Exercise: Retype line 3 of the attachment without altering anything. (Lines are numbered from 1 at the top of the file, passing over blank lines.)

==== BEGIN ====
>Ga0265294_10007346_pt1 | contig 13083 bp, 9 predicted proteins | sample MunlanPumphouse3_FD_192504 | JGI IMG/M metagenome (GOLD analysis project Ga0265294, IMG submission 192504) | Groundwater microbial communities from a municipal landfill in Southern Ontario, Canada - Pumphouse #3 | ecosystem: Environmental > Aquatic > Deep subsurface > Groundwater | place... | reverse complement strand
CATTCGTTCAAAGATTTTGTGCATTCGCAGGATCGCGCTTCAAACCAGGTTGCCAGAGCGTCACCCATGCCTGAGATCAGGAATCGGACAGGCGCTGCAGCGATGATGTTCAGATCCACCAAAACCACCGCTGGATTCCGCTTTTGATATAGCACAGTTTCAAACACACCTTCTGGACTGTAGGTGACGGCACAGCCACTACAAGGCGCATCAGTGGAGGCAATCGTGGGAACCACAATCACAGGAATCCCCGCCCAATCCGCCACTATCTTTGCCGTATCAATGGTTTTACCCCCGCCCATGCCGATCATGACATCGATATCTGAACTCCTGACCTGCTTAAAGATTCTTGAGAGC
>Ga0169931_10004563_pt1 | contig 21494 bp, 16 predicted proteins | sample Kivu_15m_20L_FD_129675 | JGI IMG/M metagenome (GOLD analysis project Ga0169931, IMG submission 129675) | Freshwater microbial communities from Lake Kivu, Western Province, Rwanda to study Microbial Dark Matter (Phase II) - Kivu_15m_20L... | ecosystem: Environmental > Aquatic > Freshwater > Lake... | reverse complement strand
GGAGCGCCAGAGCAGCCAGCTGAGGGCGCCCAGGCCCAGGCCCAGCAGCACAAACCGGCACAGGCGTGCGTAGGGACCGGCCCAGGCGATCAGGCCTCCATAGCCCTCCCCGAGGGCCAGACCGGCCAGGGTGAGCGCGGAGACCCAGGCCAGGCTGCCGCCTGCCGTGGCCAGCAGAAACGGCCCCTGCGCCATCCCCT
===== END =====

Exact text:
>Ga0169931_10004563_pt1 | contig 21494 bp, 16 predicted proteins | sample Kivu_15m_20L_FD_129675 | JGI IMG/M metagenome (GOLD analysis project Ga0169931, IMG submission 129675) | Freshwater microbial communities from Lake Kivu, Western Province, Rwanda to study Microbial Dark Matter (Phase II) - Kivu_15m_20L... | ecosystem: Environmental > Aquatic > Freshwater > Lake... | reverse complement strand